Food

Canada’s new food guide promotes plant-based proteins, instead of meat

The latest food guide came after cardiovascular disease became the second cause of death for Canadians

 
By Meenakshi Sushma
Last Updated: Wednesday 23 January 2019

Here's a depiction of the three new food categories. Image: Health CanadaWith cardiovascular disease (CVD) being the second cause for premature deaths in Canada and with 2.4 million adults being diagnosed which CVD in 2016, the country’s health minister Ginette Petitpas Taylor decided to revamp their latest food guide. The new guide, which was released on January 22, 2019, has less food groups and focuses more on plant-based proteins.

It emphasises on three food groups — vegetables and fruits, whole grains and plant-based proteins (nuts, tofu, pulses and legumes) instead of the traditional four group — vegetables and fruits, grains, milk and milk products and meat. The new guide has put both dairy and meat the in plant-based proteins category. Also, the new guide suggests that people should not eat processed food and items that are high in sodium, have free sugars and saturated fats.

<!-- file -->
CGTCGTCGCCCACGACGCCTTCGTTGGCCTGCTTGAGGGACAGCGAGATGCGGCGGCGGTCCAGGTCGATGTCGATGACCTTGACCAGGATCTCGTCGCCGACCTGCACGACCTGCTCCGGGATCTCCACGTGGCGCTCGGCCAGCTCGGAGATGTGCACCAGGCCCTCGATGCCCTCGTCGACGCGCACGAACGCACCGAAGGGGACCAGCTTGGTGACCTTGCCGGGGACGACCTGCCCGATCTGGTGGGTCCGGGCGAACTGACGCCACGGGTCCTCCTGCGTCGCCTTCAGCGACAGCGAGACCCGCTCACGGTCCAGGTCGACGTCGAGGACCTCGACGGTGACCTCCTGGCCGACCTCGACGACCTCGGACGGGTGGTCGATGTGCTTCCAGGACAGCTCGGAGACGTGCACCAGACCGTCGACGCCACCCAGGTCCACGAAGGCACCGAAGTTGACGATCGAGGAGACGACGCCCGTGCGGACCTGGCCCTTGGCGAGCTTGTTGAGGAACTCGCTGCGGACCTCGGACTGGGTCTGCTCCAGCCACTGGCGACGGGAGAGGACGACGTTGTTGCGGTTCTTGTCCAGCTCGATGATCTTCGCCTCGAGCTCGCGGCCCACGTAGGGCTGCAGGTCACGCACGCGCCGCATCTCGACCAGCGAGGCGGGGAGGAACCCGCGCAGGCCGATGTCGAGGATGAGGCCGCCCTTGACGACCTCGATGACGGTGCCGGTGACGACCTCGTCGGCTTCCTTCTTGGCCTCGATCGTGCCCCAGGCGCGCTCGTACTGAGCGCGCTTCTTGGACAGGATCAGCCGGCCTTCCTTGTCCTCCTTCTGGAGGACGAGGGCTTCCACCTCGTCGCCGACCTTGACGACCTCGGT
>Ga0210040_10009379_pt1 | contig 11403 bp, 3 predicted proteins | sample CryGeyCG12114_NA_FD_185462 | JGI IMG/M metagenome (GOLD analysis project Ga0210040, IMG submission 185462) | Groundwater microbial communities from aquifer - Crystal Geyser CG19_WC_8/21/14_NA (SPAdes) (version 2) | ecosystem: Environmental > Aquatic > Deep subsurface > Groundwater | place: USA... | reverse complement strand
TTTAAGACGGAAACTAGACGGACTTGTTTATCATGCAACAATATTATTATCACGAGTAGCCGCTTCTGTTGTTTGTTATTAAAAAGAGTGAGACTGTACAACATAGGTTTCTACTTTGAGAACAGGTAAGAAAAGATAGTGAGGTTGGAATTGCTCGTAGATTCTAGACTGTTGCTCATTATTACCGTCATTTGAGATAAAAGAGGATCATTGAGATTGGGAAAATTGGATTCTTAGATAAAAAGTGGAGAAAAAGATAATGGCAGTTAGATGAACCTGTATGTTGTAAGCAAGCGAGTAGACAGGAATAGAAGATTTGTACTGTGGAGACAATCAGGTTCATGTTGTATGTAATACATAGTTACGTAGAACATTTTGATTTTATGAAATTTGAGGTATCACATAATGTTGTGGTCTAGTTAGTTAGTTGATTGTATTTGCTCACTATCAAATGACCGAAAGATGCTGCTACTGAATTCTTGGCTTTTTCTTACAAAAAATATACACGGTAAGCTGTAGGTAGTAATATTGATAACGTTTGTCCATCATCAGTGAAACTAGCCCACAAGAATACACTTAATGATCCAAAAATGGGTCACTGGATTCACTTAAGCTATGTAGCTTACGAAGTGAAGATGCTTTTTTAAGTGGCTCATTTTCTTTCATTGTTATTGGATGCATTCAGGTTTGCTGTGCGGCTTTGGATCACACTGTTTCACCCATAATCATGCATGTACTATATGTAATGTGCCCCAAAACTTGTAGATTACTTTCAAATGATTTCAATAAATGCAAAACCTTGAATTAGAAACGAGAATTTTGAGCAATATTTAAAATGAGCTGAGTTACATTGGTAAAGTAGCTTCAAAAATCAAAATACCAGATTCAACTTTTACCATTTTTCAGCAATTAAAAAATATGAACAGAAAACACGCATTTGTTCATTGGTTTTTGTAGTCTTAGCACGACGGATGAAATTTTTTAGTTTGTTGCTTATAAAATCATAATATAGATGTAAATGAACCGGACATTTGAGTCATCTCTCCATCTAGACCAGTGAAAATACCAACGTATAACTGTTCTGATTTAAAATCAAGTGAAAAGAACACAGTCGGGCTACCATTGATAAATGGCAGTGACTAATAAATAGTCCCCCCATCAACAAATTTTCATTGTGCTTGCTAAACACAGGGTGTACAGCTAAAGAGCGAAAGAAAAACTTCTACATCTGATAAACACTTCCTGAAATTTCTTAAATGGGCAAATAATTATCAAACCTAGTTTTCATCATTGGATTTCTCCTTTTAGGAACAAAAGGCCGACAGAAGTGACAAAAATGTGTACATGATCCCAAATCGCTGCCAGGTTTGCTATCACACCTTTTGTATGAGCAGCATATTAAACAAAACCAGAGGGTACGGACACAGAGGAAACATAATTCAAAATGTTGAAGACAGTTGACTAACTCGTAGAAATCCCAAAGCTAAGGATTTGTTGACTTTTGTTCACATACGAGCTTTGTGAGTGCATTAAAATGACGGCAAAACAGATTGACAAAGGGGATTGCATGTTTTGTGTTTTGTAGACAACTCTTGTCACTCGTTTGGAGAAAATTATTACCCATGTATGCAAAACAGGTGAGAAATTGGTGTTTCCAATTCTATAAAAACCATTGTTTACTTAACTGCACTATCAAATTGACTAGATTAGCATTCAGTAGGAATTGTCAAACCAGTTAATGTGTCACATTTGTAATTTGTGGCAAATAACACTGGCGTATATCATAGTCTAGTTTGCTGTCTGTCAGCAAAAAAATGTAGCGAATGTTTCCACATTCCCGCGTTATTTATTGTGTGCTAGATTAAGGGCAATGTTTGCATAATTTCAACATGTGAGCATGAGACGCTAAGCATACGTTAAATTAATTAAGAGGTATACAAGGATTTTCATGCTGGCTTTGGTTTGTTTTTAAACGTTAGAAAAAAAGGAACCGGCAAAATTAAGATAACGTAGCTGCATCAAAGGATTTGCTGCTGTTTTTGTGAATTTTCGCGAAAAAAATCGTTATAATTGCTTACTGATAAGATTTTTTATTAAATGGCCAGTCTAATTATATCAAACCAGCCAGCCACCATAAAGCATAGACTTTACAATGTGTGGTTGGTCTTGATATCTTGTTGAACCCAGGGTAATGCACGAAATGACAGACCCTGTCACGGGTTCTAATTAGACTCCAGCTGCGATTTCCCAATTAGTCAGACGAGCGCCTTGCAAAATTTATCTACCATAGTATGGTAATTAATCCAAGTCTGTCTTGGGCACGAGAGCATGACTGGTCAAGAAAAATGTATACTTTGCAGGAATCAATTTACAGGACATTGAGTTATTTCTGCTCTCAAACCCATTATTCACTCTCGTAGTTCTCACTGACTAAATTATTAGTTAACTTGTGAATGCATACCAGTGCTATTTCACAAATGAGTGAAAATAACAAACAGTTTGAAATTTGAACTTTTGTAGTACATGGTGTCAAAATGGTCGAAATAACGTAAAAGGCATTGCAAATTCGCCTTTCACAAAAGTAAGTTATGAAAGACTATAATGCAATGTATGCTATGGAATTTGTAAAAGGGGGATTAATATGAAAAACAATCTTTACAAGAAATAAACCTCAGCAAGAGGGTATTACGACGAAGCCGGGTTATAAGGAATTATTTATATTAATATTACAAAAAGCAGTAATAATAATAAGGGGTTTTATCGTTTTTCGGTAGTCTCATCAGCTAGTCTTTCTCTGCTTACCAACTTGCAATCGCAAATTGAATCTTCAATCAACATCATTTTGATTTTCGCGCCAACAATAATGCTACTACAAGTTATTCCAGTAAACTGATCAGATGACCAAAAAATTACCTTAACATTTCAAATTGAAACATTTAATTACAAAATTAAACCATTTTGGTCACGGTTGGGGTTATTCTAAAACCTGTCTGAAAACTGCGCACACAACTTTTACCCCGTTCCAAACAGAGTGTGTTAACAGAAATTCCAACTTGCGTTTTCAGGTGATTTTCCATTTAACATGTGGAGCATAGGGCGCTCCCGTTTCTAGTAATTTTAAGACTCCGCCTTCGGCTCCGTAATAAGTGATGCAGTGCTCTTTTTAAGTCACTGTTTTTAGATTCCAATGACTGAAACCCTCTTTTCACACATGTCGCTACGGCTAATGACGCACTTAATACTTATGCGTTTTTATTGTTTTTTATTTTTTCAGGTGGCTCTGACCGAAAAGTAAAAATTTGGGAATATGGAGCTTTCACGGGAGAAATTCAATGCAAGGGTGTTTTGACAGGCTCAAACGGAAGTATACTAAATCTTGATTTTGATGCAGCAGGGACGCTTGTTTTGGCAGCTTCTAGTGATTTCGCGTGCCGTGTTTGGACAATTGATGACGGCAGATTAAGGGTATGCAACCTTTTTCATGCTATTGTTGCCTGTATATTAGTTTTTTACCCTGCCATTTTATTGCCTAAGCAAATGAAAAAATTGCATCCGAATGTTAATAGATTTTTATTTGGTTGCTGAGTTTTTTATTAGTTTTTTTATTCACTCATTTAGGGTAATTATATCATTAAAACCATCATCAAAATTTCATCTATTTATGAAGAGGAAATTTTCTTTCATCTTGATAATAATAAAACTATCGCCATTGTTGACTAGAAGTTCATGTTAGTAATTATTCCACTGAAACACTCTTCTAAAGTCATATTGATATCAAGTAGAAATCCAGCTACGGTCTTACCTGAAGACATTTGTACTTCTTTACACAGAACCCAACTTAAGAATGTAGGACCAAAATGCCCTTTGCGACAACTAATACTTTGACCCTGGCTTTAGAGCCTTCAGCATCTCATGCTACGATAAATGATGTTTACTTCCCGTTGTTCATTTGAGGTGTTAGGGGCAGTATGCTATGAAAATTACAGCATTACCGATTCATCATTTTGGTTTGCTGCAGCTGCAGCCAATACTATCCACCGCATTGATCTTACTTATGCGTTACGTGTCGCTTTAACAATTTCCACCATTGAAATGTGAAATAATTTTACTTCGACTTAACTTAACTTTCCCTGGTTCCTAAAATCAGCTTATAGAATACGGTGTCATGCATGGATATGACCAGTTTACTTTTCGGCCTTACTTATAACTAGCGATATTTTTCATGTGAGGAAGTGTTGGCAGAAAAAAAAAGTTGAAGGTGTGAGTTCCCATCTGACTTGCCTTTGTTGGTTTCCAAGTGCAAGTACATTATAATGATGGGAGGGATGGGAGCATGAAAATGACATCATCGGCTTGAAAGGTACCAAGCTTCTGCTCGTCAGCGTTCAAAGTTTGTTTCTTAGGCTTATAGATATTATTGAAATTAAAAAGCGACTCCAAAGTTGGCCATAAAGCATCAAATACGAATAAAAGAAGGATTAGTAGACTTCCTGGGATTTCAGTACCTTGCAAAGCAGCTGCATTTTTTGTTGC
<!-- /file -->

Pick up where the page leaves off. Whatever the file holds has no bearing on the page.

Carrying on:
“Among protein foods, consume plant-based more often and less meat and dairy. This shift in diet will have positive effects on health including lower risk of cardiovascular disease, colon cancer and type 2 diabetes,” says the new guide.

The Canadian food guide, which was started in 1942, is aimed at ensuring prevention of deficiencies and improving people’s health with the wartime food rationing. Since then it has been revamped according to the time.

India: Less meat, more disease

While India consumes less meat than the western countries, it still saw a lot of its people die due to cardiovascular disease.

India stands fifth in the world in cardiovascular deaths, which were 2.1 million in 2015, says a report by Lancet on ‘Trends in ischaemic heart disease and stroke mortality in India from 2000 to 2015’. But the country is still behind western countries when it comes to meat consumption and is more lacto-vegetarian, which means per capita meat consumption has remained almost the same between 1961 and 2013. Every Indian eats roughly four kilogramme of meat per year, or 11 grams per day, states a data visualisation website.

What can prove useful to Indians is the ‘what not to eat’ section in the Canadian guide. Processed food, which are high in sugar and salt, are bad for human health, but India is the sixth largest market for processed food and groceries.

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